Nose to the wind: Dogs take to the field for the first day of national trial competition

Published 4:52 pm Thursday, November 17, 2022

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Short bursts of whistles and sporadic sounds of gunfire broke through at times the sustained and biting west wind that whipped lightly falling snow over the grassy lands west of Austin Thursday morning.

Nevertheless, eager English Springer Spaniels wove their way through the tangle of tall grass at their handlers commands searching the undergrowth for pheasants buried within.

“They are running fantastic,” said Logan, Utah’s Gary Riddle, who had just completed his third run of the morning with Frieda. “Their scent is good. This is perfect for the dog. This isn’t too cold, this is perfect.”

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In general consensus it was a fantastic start to the 2022 National Open Championship for English Springer Spaniels, which will run through Monday. The event is part of an over 60-year tradition of running dogs through five days of trials, both on land and in the water.

Thursday’s competition would see around 120 dogs work the expansive patch of land just a few miles west of Austin. As the competition moves on, the number of dogs competing will be whittled down, leading to the crowning of a national champion on Monday.

“You get a chance to see a lot of birds being worked by dogs,” said this year’s event President Mike McGinty prior to the start of competition earlier in the week. “It’s really exciting.”

Entry into the event is by invitation only, meaning that observers to the week-long competition are seeing the best of the best.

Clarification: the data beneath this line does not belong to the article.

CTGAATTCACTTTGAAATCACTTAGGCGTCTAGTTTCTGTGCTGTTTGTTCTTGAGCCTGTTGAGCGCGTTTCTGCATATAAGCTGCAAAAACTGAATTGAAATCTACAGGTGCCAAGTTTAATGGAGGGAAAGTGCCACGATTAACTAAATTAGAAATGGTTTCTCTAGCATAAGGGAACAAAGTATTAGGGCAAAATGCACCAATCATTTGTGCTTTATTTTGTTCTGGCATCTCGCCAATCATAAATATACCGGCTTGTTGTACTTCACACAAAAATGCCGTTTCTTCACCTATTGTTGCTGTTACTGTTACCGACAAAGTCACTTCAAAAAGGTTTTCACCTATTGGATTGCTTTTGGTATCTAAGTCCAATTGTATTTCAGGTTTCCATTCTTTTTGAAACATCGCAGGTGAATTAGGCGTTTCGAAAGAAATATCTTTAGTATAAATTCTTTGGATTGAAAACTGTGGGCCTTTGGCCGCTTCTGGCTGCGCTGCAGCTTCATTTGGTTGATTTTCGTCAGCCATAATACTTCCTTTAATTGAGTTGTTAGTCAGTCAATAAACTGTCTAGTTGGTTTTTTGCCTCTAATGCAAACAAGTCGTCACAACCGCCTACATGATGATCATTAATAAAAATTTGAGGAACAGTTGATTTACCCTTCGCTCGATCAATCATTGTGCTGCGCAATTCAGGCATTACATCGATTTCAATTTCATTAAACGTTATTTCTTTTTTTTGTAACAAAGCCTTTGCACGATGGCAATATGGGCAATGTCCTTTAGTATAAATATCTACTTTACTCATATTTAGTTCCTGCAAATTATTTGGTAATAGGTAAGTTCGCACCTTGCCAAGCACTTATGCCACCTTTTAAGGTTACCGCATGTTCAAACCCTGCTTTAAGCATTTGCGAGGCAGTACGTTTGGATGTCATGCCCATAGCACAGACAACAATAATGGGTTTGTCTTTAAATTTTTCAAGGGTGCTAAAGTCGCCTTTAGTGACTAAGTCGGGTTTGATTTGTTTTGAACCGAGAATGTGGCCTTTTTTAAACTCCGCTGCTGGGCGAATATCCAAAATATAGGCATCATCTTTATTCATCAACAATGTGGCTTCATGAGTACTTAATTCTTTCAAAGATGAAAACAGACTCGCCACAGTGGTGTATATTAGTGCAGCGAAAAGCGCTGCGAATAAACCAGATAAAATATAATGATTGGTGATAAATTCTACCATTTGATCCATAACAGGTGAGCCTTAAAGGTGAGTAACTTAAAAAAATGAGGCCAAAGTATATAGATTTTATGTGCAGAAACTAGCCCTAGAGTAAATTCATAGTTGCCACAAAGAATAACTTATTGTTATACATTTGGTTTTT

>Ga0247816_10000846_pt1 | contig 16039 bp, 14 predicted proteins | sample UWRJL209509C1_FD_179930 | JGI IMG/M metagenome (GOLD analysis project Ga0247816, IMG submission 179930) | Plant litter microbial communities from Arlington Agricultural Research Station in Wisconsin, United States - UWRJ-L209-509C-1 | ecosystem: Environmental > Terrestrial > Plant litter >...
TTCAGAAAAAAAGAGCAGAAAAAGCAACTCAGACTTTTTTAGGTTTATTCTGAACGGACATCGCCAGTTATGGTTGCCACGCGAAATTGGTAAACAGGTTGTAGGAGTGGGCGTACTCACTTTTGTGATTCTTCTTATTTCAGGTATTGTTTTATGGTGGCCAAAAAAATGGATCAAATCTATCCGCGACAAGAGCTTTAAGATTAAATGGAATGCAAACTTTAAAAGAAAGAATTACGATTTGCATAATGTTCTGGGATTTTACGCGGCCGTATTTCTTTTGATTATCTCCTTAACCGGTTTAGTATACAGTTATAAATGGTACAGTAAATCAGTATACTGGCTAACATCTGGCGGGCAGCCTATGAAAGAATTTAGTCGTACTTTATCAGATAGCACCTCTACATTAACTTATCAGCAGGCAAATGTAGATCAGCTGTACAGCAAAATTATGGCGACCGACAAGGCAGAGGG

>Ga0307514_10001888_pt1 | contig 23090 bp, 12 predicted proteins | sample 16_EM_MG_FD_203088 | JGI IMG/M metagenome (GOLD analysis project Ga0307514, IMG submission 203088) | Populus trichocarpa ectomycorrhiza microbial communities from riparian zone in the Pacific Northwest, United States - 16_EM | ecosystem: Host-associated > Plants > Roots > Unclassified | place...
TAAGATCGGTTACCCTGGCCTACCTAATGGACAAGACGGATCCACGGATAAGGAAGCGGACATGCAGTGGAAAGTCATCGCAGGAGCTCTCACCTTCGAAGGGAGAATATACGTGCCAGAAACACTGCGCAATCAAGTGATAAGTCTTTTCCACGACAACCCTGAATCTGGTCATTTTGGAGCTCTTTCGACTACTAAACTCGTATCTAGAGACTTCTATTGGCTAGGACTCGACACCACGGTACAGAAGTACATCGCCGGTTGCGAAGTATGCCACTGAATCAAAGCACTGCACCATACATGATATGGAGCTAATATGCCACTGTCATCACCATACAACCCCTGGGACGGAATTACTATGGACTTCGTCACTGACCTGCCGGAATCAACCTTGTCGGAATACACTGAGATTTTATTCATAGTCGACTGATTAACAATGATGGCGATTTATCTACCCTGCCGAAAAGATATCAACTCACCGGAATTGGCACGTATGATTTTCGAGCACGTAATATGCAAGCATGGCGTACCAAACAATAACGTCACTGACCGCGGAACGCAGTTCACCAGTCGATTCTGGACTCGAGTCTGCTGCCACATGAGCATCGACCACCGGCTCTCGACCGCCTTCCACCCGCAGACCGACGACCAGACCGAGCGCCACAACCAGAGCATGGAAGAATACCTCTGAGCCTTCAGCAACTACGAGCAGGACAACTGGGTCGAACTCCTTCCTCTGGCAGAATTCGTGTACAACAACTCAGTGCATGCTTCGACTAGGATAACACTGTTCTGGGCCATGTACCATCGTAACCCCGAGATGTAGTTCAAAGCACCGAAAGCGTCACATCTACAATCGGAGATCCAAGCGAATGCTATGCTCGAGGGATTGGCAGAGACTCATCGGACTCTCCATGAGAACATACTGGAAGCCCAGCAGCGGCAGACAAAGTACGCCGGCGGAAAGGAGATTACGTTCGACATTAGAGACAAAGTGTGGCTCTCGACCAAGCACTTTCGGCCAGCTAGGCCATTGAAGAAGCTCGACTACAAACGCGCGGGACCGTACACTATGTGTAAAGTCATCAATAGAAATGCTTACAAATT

Event Marshall and Judge Mhari Peschel gets a first-hand look as she calls dogs to the line and calls out the progress of each dog, whether a bird was flushed or if the dog was retrieving as well as when the dog successfully retrieved.

“You expect to see a lot of the awesome dog work,” Peschel said, describing what people can expect to see. “A lot of runners taking moving birds along the trees. Dogs that can be handled well. A little bit of everything.”

While the winds and snow were biting, the conditions didn’t seem to affect the dogs much at all, as they successfully worked their trials. 

Neither handler, official or shooter were surprised at how well the dogs tracked during the morning.

“I wouldn’t say they are tough conditions, it’s just a little colder,” Peschel said. “As a hunter I would surely hunt in this. I think they are going very well.”

However, for the shooters the challenge was definitely increased. In all, only a small few of the birds got up into the winds during early trials and escaped. It was a testament to their talents, but it still proved to be difficult shooting.

“These are actually pretty hard conditions to shoot birds,” said George Akkouris, one of three shooters patrolling the grasses during this flight. “You try to keep warm so you got extra layers of clothes on, which affects how you mount and swing the gun. And the wind makes the shooting a lot more challenging.”

However, the field trials are more than competing and more than a national championship. There are friendships that stretch back for years and for many that’s as much of a draw as the trials themselves.

Akkouris himself enjoys a generational connection, which includes his father Vasilios Akkouris, who was competing and running George’s own son’s dogs.

“And that’s the coolest part. It’s three generations,” Akkouris said. “They get to run these animals and it’s a really cool thing. I started when I was a kid and I’m still doing it today.”

Riddle, who breeds, raises and trains dogs, also commented about the social connection of the event. After 40 years, it’s clear there is nothing he would rather be doing on a frigid day like Thursday.

“This is incredible,” Riddle said. “The nationals are a big deal because these are people I’ve known for 40 years and it’s a small group. We are very emotionally tied because this is such an emotional sport. It’s fun to see them. I consider these my dearest friends that I see once or twice a year.”

The competition goes from 8 a.m. to around 4:30 p.m. each day except Monday when the competition comes to an end.

The public is encouraged to attend the event, and watch the dogs work, but they are required to wear orange above the waist in order to take to the field.